Provided they're unarmed camera drones? I don't see why not, they're not at all hard to build or fly. (I built one awhile ago to take an aerial photo of my neighborhood.)

As long as they're just cameras, and they follow the same laws and rules as everything else, why not? You'll just need to better codify the Z axis of personal property... which has needed to happen for awhile now, really.

I'm far more concerned about what the various private companies who are planning on putting them up will be using them for. But that's sort of my issue with this whole thread.

SpacePPoliceman wrote:

I'm far more concerned about what the various private companies who are planning on putting them up will be using them for. But that's sort of my issue with this whole thread.

They'll use them to make money, of course. And there's very likely a sh*tload more money in what the average citizen would consider mundane uses than the idea that we'd be tracked from when we leave the house to when we return.

OG_slinger wrote:
SpacePPoliceman wrote:

I'm far more concerned about what the various private companies who are planning on putting them up will be using them for. But that's sort of my issue with this whole thread.

They'll use them to make money, of course. And there's very likely a sh*tload more money in what the average citizen would consider mundane uses than the idea that we'd be tracked from when we leave the house to when we return.

Dammit, I looked for that story yesterday, but thought I heard it on ATC. Fist to the Heavens Marketplaaace!

But, yes, exactly, I find that sort of thing far more vexing and chilling. And it doesn't exactly start when we leave the house and end when we return--remember Microsoft pitched to everyone that Kinect could send them data. Only could, but...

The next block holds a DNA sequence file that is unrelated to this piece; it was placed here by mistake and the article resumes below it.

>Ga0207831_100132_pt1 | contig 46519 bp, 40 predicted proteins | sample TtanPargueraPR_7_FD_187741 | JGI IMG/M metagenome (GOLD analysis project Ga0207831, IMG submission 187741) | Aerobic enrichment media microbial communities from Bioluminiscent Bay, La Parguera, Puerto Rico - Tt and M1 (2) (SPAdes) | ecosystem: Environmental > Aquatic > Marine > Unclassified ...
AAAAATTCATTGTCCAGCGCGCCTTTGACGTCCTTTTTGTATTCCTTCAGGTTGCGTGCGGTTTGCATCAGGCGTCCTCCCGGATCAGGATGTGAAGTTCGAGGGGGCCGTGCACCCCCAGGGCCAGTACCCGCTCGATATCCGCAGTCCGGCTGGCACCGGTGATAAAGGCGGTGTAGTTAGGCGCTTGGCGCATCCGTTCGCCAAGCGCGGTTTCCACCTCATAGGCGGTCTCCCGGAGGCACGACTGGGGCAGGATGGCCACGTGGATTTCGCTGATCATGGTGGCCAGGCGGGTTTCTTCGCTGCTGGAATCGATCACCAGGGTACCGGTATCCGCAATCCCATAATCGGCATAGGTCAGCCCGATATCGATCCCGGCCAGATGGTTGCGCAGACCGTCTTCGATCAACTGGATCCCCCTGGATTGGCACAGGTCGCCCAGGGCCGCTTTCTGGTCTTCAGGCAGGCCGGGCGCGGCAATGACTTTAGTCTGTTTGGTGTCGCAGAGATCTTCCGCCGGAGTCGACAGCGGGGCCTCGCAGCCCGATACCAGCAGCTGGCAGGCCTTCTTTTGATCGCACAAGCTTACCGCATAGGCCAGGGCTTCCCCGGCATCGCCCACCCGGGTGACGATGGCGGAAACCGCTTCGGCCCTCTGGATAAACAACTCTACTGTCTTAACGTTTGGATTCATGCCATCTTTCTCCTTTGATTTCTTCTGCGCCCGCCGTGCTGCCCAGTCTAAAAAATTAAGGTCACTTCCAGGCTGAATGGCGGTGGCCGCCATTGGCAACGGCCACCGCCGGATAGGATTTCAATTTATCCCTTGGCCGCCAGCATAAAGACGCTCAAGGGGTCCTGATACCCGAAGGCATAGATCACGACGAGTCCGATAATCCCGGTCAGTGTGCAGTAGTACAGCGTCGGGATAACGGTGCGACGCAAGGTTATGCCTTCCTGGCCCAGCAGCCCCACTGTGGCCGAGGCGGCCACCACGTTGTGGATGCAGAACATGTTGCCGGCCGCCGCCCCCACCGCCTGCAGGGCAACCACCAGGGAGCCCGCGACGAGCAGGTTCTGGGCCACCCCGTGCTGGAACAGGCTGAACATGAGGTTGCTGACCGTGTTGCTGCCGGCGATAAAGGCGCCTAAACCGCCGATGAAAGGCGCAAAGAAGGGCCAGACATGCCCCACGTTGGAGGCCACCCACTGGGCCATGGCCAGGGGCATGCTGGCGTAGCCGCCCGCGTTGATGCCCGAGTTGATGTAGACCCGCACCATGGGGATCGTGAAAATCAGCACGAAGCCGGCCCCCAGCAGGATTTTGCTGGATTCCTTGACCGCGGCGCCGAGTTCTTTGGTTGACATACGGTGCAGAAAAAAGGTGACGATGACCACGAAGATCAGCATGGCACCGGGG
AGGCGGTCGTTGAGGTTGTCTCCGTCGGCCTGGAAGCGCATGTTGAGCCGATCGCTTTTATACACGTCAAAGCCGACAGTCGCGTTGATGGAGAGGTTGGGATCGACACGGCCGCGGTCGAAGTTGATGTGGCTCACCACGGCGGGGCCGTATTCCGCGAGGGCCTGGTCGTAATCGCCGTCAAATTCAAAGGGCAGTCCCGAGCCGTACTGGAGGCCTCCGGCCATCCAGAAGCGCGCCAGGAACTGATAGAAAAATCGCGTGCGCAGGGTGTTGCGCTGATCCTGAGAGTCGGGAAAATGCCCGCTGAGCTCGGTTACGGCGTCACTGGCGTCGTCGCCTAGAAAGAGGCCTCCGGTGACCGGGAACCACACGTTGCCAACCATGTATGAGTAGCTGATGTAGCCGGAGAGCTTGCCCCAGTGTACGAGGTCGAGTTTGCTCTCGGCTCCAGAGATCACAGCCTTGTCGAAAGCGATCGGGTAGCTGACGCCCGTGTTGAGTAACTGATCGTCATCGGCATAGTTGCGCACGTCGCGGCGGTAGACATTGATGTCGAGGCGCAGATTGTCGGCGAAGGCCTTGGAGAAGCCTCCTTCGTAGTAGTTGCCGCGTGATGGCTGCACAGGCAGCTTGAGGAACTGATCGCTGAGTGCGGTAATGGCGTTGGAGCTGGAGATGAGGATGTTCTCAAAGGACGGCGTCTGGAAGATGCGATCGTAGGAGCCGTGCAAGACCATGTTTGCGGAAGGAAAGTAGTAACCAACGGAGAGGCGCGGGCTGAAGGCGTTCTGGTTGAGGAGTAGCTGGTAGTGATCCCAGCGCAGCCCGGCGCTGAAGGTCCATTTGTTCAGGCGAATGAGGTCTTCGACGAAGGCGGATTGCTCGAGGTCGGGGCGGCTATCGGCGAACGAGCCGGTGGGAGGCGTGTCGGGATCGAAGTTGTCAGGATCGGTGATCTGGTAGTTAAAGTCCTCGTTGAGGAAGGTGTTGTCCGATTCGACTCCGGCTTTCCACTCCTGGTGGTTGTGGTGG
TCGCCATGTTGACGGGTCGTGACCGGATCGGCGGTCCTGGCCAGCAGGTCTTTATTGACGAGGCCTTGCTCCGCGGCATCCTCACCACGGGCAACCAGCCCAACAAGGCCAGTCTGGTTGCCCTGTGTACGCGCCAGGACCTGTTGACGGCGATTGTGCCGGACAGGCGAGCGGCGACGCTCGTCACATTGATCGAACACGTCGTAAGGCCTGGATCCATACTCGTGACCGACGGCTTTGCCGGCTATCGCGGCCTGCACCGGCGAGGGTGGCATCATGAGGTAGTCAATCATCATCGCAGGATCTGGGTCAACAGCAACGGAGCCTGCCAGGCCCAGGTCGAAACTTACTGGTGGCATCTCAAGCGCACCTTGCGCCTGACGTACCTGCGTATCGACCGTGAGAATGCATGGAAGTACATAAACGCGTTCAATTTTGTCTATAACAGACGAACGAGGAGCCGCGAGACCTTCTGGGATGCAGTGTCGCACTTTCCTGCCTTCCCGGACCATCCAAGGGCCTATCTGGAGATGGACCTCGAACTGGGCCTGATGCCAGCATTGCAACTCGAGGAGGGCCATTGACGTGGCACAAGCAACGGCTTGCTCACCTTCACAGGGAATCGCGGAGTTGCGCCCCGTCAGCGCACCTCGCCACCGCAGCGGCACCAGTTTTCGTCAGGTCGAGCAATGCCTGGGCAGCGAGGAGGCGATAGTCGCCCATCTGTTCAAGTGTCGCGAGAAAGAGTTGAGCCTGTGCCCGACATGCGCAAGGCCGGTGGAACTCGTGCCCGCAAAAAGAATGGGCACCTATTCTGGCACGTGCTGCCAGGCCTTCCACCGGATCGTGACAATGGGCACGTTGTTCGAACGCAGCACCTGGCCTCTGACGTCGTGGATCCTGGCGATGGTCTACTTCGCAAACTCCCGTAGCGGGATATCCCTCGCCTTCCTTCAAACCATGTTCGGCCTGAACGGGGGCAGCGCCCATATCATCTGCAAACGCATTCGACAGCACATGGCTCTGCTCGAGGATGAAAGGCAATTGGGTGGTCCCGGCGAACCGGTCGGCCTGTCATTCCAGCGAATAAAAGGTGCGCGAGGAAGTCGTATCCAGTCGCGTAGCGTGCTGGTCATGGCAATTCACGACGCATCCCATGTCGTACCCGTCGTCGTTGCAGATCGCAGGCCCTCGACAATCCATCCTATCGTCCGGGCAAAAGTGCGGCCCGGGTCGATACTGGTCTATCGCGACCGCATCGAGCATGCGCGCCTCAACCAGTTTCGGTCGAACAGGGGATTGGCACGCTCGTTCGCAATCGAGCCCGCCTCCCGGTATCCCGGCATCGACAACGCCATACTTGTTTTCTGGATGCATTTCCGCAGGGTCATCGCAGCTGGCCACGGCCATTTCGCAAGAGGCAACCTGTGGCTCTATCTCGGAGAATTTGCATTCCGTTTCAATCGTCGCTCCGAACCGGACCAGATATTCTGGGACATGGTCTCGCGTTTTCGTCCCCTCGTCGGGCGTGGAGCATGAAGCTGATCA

Group Forces Congressional Hearing On Big Sis’ Twitter, Drudge Spying
 

Homeland Security is monitoring the web for anti-government sentiment and signs of social unrest.

...Among the documents were guidelines from DHS instructing outside contractors to monitor the web for media reports and comments that “reflect adversely” on the agency or the federal government.

As Reuters reported last month, in early 2010 contractors were asked to spend 24 hours monitoring news media coverage on popular websites, including Facebook, Twitter, Hulu, WikiLeaks, as well as news sites including the Huffington Post and The Drudge Report.

The contractors were required to provide the DHS with feedback on any potential “threats and hazards”, as well as “any media reports that reflect adversely on the U.S. Government and the Department of Homeland Security (D.H.S.) ability to prevent, protect and respond, to recovery efforts or activities related to any crisis or events which impact National Planning Scenarios.”

Gee, I wonder if they'll find signs of anti-government sentiment and social unrest at a time when our inept government is failing its people, our economy is in the sh*tter, and country is dead broke yet fighting wars, nation building, and giving aid overseas.

Wrong thread.

on any potential “threats and hazards”

And note that you don't have to actually be a threat, you just have to be classified as a threat, and you can become an unperson and lose all rights to a fair trial or even the ability to challenge the classification.

People saying this isn't a police state simply aren't moving around enough to feel their chains.

IMAGE(http://media-cdn.pinterest.com/upload/58335757643140400_tPufAXXS.jpg)

Looks like you can get arrested for trying to learn how to file a complaint against an officer.

Bonus listen to these people. It's a free country. You hear that. It's a free country. You know what that means, no complaints. Free country.